Tuesday, July 31, 2012

Paddle Log #27 Newfound Lake

We took a day trip over to visit my wife's aunt and uncle on Newfound Lake.  As I mentioned in my last post, I didn't have my kayak since we flew across country. 

Conveniently enough, the NH Audubon Society rents kayaks at the Paradise Point Nature Center.  The staff there was very friendly and helpful.  The process of renting the kayak was very quick and painless, and the rates they charge are very reasonable - probably the least expensive kayak rental I've ever had (and I've rented kayaks at two places in Pearl Harbor, on Maui, in DC, and Lake Winnipesaukee before this).  Lemme tell ya it was money well spent, because I had a beautiful afternoon on the water!

The rental gear was in good condition.  They set me up in a single-seater Perception kayak.  Like the loaner Wilderness Systems Pamlico 100 I used a few days ago on Lake Winnipesaukee, it was a little on the small side for me, and my knees were sticking up out of the cockpit, but it wasn't bad. 

I paddled out onto the lake and it was pretty darn choppy.  There was 5-10 knots of wind coming out of the south, and the fetch was allowing the wind waves to build up to 2 feet or so.  I paddled south and then west, clockwise around Paradise Point and into the Charles L. Bean sanctuary.  In the picture above, my boys are speeding by in that boat crossing my bow on their way out tubing.  There's also a family of mergansers in the foreground on the left.

Once I entered the shelter of the sanctuary, it was absolutely peaceful and the water was like glass.  I almost felt guilty disturbing the peace as I glided through the lily pads.  I would have loved to just hang out there a while, quietly gliding along the shore.  Unfortunately, the only downside of renting a kayak from the NH Audubon Society is that they all have to be turned in by 4 p.m., and I still had to paddle up-wind to get back to the dock at Paradise Point.  As a result, you'll see in my trip stats that I was moving for 1 hour 11 minutes but only spent 32 seconds not moving.  Even so, it was still money well spent, good exercise, and a beautiful afternoon on the water.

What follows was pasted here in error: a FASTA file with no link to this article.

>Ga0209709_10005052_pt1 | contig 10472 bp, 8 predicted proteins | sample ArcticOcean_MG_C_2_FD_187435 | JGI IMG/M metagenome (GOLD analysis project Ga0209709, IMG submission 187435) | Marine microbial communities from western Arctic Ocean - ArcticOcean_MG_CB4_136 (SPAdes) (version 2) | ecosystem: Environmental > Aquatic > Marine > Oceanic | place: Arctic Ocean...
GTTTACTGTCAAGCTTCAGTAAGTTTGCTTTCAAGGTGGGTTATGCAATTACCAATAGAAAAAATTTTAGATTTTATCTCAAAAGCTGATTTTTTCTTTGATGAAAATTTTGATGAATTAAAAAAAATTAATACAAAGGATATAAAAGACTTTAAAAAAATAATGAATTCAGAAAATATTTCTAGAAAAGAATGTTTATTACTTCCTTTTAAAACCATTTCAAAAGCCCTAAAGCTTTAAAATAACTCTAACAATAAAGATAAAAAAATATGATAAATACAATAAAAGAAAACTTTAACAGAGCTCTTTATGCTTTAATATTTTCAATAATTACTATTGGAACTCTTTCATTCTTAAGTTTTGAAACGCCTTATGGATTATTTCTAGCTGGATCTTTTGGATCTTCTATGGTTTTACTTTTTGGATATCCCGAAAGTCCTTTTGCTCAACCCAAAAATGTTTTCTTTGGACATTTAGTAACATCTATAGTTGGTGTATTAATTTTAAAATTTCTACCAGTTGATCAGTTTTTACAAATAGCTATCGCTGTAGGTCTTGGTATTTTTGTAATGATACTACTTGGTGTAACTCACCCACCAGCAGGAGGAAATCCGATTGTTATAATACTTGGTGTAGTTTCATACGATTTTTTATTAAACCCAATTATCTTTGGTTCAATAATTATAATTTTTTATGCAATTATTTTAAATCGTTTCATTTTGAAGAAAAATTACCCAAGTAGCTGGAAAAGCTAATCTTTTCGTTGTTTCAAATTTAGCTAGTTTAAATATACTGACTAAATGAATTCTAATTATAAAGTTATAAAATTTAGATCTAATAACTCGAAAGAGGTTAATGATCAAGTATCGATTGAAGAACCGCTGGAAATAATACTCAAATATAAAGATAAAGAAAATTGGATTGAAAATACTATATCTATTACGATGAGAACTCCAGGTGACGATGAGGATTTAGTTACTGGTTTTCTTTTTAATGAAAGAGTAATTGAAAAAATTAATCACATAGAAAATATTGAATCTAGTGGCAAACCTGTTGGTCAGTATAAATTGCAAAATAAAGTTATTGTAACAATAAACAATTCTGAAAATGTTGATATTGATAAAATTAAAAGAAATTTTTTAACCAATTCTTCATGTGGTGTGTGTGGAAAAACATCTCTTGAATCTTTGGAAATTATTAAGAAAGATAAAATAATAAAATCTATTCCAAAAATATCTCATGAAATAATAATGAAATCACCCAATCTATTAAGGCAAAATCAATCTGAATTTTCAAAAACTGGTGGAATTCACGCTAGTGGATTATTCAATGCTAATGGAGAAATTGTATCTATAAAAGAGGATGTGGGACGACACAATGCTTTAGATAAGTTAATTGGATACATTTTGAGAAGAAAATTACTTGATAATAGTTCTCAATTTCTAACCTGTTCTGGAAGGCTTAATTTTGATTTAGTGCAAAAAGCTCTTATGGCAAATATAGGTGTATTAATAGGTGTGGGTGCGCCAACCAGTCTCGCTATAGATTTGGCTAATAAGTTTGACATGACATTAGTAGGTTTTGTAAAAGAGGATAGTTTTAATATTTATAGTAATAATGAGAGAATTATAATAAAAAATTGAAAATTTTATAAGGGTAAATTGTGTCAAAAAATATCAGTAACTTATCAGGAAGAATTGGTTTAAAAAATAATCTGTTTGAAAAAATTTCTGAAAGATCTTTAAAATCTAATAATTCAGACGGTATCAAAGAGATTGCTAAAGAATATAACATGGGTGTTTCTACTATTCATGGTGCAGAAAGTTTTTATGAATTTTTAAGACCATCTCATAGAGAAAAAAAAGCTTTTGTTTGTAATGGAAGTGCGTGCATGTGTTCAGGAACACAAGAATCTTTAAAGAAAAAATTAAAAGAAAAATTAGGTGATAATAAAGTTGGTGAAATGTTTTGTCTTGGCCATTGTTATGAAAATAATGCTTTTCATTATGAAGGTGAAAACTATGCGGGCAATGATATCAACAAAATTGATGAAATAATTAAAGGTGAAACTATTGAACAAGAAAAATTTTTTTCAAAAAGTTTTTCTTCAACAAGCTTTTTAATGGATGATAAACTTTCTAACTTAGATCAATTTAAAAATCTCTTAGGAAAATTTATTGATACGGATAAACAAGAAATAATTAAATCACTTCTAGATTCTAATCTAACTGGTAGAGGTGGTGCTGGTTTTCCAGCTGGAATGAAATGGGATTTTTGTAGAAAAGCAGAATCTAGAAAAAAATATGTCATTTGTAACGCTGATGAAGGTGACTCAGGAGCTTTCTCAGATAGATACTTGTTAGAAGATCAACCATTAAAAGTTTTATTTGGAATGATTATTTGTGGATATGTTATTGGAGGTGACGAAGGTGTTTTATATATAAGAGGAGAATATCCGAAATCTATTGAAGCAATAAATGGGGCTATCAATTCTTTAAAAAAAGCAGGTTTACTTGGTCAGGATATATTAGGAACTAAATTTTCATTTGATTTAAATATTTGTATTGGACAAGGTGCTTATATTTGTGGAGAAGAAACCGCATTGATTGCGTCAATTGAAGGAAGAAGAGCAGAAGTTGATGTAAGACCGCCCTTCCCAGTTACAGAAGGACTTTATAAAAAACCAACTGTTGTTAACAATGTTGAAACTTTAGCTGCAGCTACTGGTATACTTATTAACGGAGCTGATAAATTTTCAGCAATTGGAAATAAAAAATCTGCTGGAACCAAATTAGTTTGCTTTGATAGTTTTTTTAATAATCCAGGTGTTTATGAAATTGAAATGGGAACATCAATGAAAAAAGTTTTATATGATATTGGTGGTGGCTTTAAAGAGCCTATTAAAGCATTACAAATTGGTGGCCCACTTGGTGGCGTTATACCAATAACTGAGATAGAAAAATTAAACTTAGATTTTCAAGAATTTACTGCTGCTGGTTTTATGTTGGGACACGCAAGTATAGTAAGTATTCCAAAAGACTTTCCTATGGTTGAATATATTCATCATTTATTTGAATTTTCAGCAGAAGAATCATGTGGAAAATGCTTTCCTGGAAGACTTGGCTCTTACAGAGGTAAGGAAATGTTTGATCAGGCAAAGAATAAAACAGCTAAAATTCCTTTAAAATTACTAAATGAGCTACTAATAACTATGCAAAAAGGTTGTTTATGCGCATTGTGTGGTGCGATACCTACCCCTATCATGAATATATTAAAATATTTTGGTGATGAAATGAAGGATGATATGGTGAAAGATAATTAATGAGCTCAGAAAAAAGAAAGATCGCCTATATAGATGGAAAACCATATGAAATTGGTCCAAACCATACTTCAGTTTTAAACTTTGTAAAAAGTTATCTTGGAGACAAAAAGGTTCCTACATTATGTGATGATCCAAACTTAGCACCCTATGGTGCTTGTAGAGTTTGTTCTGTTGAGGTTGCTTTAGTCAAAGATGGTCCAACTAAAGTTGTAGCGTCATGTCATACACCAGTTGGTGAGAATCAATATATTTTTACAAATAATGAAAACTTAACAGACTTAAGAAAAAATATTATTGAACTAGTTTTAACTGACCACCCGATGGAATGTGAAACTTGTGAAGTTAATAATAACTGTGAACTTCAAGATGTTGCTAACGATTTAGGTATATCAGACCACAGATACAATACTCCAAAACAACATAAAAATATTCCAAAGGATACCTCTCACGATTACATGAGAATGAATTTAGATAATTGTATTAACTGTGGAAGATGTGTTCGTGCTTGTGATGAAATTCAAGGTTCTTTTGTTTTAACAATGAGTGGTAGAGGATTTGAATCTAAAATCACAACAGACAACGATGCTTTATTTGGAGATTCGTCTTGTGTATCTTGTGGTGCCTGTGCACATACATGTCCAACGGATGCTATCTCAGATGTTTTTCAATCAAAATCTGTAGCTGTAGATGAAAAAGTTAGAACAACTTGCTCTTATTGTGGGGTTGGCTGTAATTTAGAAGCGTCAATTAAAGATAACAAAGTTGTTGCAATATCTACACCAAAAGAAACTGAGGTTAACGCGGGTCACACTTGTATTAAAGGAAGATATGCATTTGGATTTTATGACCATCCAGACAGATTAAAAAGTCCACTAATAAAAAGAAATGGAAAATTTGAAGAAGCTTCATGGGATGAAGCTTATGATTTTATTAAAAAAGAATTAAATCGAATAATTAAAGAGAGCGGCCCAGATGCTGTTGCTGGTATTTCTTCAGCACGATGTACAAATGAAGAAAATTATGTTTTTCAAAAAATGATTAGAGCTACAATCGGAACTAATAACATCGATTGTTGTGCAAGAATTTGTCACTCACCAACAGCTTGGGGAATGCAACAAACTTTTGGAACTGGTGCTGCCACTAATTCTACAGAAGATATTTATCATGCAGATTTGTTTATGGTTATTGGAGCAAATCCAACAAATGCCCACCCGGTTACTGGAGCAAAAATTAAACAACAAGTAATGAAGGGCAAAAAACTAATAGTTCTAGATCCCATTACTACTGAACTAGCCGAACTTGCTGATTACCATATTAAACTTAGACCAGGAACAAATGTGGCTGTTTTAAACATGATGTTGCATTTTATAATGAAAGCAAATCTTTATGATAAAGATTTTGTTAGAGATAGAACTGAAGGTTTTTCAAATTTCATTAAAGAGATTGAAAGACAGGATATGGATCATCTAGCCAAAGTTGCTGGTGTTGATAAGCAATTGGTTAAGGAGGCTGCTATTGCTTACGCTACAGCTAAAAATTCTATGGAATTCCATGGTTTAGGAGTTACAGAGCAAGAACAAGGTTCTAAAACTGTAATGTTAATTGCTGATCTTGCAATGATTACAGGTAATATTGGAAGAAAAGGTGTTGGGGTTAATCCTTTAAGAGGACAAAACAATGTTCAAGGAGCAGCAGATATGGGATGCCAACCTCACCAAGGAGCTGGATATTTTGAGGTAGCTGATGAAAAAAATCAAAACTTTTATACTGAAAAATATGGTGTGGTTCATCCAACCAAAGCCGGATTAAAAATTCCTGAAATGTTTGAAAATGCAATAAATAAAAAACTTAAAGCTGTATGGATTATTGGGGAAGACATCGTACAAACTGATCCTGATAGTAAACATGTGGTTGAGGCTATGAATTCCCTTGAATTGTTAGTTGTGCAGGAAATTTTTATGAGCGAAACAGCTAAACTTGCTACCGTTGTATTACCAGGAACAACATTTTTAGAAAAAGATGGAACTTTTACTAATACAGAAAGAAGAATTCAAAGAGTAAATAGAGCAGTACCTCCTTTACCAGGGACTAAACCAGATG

When I got back, I was pleasantly surprised to find that family of mergansers sitting on the rocks, and they actually cooperated with letting me try to take some pictures as I paddled by.

Stats for the paddle log:
  • Date: Tuesday, 31 July 2012
  • Time In: 2:36 p.m.
  • Time Out: 4:00 p.m.
  • Elapsed:  1 hrs 11 min
  • Moving Time (GPS): 1 hours 11 min
  • Stopped Time (GPS):  32 seconds
  • Mileage (GPS): 2.87 miles
  • Sea State: 1 on lake, 0 in sanctuary.  There were ~2 foot waves on the lake with a steady wind from the south and plenty of fetch.  Once I paddled into the sanctuary the water was like glass.
  • Winds: 5-10 kts SE
  • Air Temp:  81F
  • Water Temp: 79.4F
  • Current:  None.
  • Gauge Height: 
  • Avg Speed (GPS):  2.4 mph
  • Max Speed by (GPS):  4.5 mph
  • Rapids?  None. 
  • Hazardes?  Not much.  Wake from an occasional passing boat.
  • Kit: Perception rented from NH Audubon Society.  Flop hat, NRS paddling gloves, short sleeve swim shirt, swim trunks, Keen Newport sandals.
  • Configuration:
  • Route:  Put-in at the Paradise Point Nature Center run by the NH Audubon Society.  Paddled clockwise (south then west) around Paradise Point into the Charles L. Bean Sanctuary.  
  • Other comments (such as wildlife spotted): 1 adult merganser with 4 juveniles in tow, many ducks, water bugs and water lilies.

Saturday, July 28, 2012

Paddle Log #26 Lake Winnipesaukee

Since we flew across country for this vacation, we didn't have our own kayaks with us.  My eldest wanted to go kayaking with me, so we packed a picnic lunch and headed on up to Trexler's Marina to rent a tandem kayak.  I also figured this would be a good opportunity to scout out some of the islands and coves on the other side of the island that I didn't reach on my previous solo paddling excursion.

Time stamp leaving Trexler's

Trexler's rents a few different types of kayaks.  We opted for an Emotion Kayak that was essentially the same as our Ocean Kayak Malibu Two XL, but with built-in cupholders.  The staff at Trexler's were very friendly and helpful.  It was expensive though.  The price was the highest I've ever seen for kayak rentals, but I was willing to pay it for one day out on the water with my eldest and for the convenience of it being so close to our condo on the lake.

Lunch Break